Heather Murray’s Good Question: Financial advice for college-bound freshmen

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Question: My son is leaving for college. What type of financial advice or rules should I share with him before he goes?

Answer: For most young adults, college is the first time handling their own finances. For some, it means a phone call to mom or dad when the checking account is getting low. For others, it means a part-time job to help cover costs. Whatever the case may be, it’s important for your young adult to understand the reality of the financial situation and use good judgment when it comes to money matters.

Before your young adult leaves for college, it’s important to have a frank discussion about financial realities. How much are you willing to subsidize? Make sure your child understands what your limit is and be honest with how much you’re willing to help.

Now is the perfect time to introduce budgeting to your son if he has not yet been exposed to it. Help him figure out what additional expenses he’ll have while at school and figure out how much money he will need to cover those costs. If he lives in a dormitory, food costs are covered. However, it’s likely that he may keep some groceries on hand in the room.

Also, factor in entertainment costs, such as meals and activities off campus. Help him determine what a reasonable amount is for miscellaneous expenses. Estimate how much additional spending he will be permitted to do, and if possible establish a weekly entertainment budget.

Most likely, your son will be accessing his funds through a debit card connected to his checking account. It’s important for him to understand how to keep his checking account in balance. Encourage him to track his expenses and keep a real-time accounting of what is in the checking account, not just what the balance says online.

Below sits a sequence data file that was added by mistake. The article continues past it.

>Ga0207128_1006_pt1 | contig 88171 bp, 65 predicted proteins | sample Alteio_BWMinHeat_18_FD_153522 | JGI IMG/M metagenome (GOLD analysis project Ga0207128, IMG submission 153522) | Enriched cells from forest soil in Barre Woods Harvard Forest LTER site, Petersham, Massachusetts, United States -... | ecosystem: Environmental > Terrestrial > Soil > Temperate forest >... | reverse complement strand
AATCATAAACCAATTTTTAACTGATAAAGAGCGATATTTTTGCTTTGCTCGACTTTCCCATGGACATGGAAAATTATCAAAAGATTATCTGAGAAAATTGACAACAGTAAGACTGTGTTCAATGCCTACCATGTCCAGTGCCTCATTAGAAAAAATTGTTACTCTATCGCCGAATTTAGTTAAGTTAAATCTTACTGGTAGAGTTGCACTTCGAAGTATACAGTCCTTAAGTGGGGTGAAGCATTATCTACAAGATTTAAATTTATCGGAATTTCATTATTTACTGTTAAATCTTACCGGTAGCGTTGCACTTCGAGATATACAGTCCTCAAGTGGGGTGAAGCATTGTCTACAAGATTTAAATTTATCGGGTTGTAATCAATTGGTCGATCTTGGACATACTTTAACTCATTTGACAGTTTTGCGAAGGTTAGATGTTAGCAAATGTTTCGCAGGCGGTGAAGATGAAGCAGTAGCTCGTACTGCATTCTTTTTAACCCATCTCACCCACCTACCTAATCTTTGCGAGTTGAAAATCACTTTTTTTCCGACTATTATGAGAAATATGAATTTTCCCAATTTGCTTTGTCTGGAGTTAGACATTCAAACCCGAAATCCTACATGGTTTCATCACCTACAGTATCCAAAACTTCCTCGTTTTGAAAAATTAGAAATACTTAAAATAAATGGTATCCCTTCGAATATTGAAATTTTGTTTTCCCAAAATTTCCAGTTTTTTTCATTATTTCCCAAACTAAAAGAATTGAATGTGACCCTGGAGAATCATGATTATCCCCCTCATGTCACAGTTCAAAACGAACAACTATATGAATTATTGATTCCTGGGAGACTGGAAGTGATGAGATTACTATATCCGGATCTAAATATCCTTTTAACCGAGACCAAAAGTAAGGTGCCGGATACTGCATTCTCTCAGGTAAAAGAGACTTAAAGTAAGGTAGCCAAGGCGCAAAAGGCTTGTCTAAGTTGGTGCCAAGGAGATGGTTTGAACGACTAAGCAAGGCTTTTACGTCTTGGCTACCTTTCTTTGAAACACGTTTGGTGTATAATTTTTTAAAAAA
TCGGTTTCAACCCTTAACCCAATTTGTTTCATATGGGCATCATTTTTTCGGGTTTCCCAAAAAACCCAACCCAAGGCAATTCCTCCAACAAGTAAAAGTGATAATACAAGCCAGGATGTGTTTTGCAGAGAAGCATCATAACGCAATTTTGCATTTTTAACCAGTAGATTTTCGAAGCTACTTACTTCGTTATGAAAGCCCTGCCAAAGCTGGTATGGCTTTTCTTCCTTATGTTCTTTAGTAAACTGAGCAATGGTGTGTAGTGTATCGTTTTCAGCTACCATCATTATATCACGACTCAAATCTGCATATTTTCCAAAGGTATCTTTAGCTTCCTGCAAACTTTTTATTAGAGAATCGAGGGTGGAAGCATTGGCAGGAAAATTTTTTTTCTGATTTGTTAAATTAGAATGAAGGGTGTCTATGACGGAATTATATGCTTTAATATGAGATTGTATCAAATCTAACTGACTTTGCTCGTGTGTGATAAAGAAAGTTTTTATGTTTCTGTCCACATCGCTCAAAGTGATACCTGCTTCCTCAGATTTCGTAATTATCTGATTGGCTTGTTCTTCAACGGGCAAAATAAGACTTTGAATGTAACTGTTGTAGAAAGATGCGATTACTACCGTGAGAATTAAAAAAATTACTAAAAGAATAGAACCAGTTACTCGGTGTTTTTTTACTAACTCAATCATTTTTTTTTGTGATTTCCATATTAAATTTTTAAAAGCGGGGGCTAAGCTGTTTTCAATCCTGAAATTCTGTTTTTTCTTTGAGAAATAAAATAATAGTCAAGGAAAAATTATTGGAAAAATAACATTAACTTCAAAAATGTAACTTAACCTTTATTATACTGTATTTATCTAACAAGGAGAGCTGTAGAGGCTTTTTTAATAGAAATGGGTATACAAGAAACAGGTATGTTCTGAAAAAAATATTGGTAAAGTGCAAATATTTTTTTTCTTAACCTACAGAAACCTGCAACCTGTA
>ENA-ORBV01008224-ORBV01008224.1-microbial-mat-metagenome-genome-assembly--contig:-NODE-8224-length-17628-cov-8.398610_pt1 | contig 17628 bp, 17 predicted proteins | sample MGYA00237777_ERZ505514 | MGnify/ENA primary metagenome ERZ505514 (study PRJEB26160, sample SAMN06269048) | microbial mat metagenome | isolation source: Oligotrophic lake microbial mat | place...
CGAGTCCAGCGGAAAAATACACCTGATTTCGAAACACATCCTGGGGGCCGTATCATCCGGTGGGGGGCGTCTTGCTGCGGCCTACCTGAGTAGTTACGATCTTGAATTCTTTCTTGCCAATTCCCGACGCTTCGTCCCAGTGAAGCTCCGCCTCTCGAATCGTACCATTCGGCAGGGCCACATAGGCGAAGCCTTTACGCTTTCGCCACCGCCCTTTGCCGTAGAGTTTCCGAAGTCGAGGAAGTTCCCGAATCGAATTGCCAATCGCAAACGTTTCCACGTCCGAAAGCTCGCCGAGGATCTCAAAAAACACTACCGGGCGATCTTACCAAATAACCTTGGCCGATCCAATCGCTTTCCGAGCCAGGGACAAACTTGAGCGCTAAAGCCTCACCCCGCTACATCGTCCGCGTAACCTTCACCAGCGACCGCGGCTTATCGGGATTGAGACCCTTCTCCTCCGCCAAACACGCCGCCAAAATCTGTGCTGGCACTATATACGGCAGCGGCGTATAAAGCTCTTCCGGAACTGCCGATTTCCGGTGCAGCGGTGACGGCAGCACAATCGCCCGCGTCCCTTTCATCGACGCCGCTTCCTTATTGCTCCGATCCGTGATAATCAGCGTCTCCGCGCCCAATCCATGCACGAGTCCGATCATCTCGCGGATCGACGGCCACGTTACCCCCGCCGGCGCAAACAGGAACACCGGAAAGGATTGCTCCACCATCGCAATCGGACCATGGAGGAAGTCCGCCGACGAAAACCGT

Explain that the balance he sees when he logs into online banking does not reflect the items that are still outstanding and that have not cleared his account.

Keeping track of expenses will help you both get a handle on whether he needs to look for part-time work to supplement his income.

If your son’s semester income is coming in the form of a refund check from student loans, consider not accepting the refund. While working part-time is not always ideal for a college student, passing on the semester refunds will save thousands in additional student loan debt and thousands in interest on that debt.

College is also typically when young adults are first exposed to credit cards. However, with the passage of the Credit Card Act in 2010, it’s difficult for young adults under the age of 21 to obtain a credit card without a parent co-signing or without demonstrating he or she has significant income.

Now is a good time, though, to begin building a positive credit history for your son. The length of your credit history accounts for 10 percent of your credit score, and to build credit you have to use credit. If it’s something you are comfortable with, consider co-signing for a credit card for your son. Teach him how to use credit responsibly. Encourage him to charge a small amount monthly and have him pay the bill and pay it on time. Bill-paying history has the greatest impact on your credit score. It accounts for 35 percent of your total score.

If you’re not comfortable with an unsecured card for your son, consider contacting your bank or credit union about a secured card. A secured card is tied directly to money held in a savings account, so if the bill is not paid, the money is withdrawn from the savings. The purpose of the card is to allow a consumer, who may be a high risk for an unsecured card, to build a positive credit history. Before signing up, make sure the bank or credit union does report the payment activity to the credit bureaus.

Sending your son off to college with this information will enhance his education outside of the college classroom and help better prepare him for life after school.


Heather Murray is manager, regulatory compliance and education, for Advantage Credit Counseling Service (dba Consumer Credit Counseling Service). For more information about the agency’s services, please visit www.advantageccs.org; or to access the free online budgeting tool, go to www.onlinebudgetadvisor.com. If you have money or credit management questions, you can email Ms. Murray at hmurray@advantageccs.org. Please provide your name, address and daytime telephone number with all inquiries. Ms. Murray tries to reply to all inquiries but, because of the volume of questions she receives, she cannot always respond.

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